From the front, Luke continued, “To you, government officials, I say, you use one disenfranchised group and hurt the other in the aftermath! I want you to schedule this in your own backyard!”
Members of the two community night patrols, which have been walking the streets after dark for years, and handing out food and water in the encampments, say it is the drug dealers, gangs, and other criminals that take advantage of the unhoused that are the primary threat and will be drawn in greater numbers by the new shelter, which will bring the number of beds there to 500.
“They are not only a danger to us, but will be a danger to themselves,” said Luke, speaking through a microphone at the rally.
Anger at elected officials was also shown in signs.
Gary Lee, a volunteer with the Seattle Chinatown Block Watch, held a sign with a picture of King County Councilmember Joe McDermott, who represents District 8, with McDermott’s face in the middle of a red circle with a diagonal red line running through it.
Others held signs that said, “It’s racist,” referring to the decision to place the new, expanded shelter in the CID without community input.
The director of the King County Department of Community and Human Services, Leo Flor, has said that the drastic state of homelessness in the county, with 6,000 people sleeping in the open every night, requires bold action. Flor has also said the agency has set up shelters around the region.
“We know there’s a need,” said Nora Chan, founder of Seniors in Action Foundation, another speaker. “We are not against homelessness, but crime is on the rise and it never stops.”
Community activists say the CID is already home to five shelters (at the rally, Chan said there were 10 in the larger vicinity). And they say the CID is already suffering from centuries of marginalization, including the worst air in the city, from relentless transportation projects, such as I-5, that cuts through the district.
Over a little more than a century, the community has been forced to move to new locations three times.
“First, Chinatown was on the waterfront, then Pioneer Square, and now we have landed here. This is our home. It’s going to be here forever,” said Lin.
More recently, during the height of the pandemic, when police were fighting with protesters, looters and rioters seemed to be funneled into the CID and damaged building fronts and attacked residents.
“Now they’re going to dump another shelter in the CID,” said Faye Hong, a community leader, in an interview. “It’s ridiculous.”
For older residents, it feels like the end.
Asked what would happen if she had to move from the low-income housing where she lives, Li said she would not be able to plan for it.
“It feels like we don’t have tomorrow,” she said.
A 90-year-old community member, speaking at the rally, said there are thousands of seniors like herself living in the community.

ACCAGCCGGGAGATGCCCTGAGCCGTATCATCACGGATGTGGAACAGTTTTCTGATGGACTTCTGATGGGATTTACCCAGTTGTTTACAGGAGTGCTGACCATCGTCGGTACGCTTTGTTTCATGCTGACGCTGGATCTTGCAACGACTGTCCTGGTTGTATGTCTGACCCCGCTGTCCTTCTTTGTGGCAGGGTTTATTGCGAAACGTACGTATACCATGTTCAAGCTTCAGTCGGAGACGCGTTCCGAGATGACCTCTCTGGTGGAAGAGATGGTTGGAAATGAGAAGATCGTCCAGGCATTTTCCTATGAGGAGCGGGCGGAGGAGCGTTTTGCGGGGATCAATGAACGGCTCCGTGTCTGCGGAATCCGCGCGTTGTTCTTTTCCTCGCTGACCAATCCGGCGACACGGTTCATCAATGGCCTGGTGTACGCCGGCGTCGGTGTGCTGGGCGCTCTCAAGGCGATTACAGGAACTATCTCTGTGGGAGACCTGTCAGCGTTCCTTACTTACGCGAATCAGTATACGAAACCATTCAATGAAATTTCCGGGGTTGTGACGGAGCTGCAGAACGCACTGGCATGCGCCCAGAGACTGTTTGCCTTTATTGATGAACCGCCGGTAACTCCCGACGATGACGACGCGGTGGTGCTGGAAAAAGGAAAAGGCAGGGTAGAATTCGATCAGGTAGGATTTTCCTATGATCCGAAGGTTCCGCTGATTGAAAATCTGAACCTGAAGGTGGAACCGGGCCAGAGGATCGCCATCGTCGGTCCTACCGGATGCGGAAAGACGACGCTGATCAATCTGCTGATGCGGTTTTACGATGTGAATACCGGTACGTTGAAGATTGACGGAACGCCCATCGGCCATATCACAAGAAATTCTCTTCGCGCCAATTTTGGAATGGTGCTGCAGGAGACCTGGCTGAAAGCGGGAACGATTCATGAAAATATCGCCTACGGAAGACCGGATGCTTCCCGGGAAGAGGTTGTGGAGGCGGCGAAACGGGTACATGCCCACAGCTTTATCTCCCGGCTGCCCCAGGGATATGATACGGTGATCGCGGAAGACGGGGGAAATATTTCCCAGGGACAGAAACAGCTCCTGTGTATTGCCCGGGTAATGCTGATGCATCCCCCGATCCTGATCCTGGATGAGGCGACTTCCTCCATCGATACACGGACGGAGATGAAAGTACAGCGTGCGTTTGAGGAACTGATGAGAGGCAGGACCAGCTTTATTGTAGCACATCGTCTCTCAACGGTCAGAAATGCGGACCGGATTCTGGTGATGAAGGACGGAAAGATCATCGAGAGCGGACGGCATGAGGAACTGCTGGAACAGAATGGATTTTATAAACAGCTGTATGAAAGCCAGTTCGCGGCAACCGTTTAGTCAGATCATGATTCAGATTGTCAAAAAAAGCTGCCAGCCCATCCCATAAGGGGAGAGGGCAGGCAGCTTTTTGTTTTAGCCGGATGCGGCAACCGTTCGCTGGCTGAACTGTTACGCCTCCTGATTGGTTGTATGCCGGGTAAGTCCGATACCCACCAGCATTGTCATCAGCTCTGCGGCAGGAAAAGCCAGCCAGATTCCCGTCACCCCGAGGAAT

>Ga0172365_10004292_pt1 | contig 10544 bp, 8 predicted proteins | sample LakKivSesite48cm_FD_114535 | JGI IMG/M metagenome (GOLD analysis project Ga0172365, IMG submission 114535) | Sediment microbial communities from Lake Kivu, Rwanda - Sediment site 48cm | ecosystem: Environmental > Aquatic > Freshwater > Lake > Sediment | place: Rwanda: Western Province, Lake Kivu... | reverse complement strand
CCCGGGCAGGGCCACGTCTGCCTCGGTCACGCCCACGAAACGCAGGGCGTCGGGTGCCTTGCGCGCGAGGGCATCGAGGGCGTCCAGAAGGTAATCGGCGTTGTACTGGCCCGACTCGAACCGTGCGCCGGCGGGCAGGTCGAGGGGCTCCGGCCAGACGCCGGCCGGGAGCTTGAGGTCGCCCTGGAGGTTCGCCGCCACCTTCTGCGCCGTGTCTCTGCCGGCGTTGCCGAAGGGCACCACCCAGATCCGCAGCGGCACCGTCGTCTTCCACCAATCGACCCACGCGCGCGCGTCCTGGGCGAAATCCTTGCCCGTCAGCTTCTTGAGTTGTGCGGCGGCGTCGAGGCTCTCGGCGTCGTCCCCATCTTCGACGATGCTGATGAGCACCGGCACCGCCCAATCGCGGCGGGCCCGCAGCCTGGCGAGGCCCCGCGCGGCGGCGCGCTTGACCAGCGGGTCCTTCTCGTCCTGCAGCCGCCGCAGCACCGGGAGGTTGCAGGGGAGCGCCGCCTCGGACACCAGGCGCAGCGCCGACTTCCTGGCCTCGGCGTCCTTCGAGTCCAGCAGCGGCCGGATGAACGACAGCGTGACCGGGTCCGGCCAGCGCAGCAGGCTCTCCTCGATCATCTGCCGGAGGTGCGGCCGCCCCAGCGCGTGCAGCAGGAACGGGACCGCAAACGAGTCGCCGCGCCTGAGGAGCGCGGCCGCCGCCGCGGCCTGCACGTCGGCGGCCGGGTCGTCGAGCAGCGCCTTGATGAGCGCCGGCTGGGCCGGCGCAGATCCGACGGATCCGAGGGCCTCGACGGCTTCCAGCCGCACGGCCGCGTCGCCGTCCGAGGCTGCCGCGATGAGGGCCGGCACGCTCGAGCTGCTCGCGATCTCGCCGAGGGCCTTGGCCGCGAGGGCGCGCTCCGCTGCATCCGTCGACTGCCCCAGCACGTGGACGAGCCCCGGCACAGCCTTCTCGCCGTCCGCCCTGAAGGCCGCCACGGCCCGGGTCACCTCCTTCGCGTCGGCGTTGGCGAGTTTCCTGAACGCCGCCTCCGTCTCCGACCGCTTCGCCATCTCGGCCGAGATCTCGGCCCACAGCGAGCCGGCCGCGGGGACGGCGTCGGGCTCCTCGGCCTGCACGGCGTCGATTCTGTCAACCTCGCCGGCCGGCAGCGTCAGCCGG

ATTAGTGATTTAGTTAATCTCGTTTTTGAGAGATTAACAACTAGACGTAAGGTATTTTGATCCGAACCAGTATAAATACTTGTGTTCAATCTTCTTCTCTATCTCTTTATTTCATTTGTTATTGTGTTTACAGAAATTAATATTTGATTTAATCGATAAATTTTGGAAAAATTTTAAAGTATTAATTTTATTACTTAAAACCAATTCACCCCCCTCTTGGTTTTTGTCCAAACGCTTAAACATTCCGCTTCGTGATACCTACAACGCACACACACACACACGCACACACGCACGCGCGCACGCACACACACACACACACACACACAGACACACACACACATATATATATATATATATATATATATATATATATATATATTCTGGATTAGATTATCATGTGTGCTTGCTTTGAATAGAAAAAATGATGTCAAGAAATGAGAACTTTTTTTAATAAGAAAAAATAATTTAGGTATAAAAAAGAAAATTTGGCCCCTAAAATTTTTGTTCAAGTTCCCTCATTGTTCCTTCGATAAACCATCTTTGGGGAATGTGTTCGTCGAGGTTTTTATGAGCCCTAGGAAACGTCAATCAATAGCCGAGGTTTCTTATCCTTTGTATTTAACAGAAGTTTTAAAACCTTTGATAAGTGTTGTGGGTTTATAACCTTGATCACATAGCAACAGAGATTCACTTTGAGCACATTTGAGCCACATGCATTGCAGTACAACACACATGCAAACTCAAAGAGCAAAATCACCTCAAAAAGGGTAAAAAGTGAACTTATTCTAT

There are other reasons why community members are fearful. Rumors reflect even worse scenarios.
Esther Chan, a real estate agent who joined the rally, said that violent gangs from Everett were planning to move down to the area once the new shelter opens. She said she learned about the gangs from the police after her son had some of his belongings stolen by them. “Don’t even go near them,” the police told her.
She was walking, along with Li, and several other older women in the rear of a crowd that massed at the front and scattered out in twos and threes down the street as organizer Tanya Woo, at the end of the rally, led the marchers to view the site of the future shelter.
The crowd boiled at the front like a mass of clouds as it came up to the fencing and closed-off street where an encampment lies.
Gei Chan, another organizer, brought up the rear, making sure Li and another older woman, with a walker, could safely cross Dearborn Street to get a sight of the territory.
“It’s going to stretch from that side of the fence, covering all these blocks, to there,” said another organizer, pointing out a large swathe of land as large as a train station.
Then something frightening happened.
The crowd dissipated. The final marchers straggled away behind their signs. And the street was empty.
This reporter stayed and struck up a conversation with a pleasant and friendly homeless man.
That was not the problem.
As the homeless man departed, and this reporter was putting away his notebook, he looked up to see two large men looming towards him. One of them, though not the same bald man who had yelled at the rally earlier, in appearance was similar. He had a shaven or bald head, was wearing some kind of leather jacket, and was scowling as if he wanted to kill someone.
This reporter left quickly.
Mahlon can be contacted at firstname.lastname@example.org.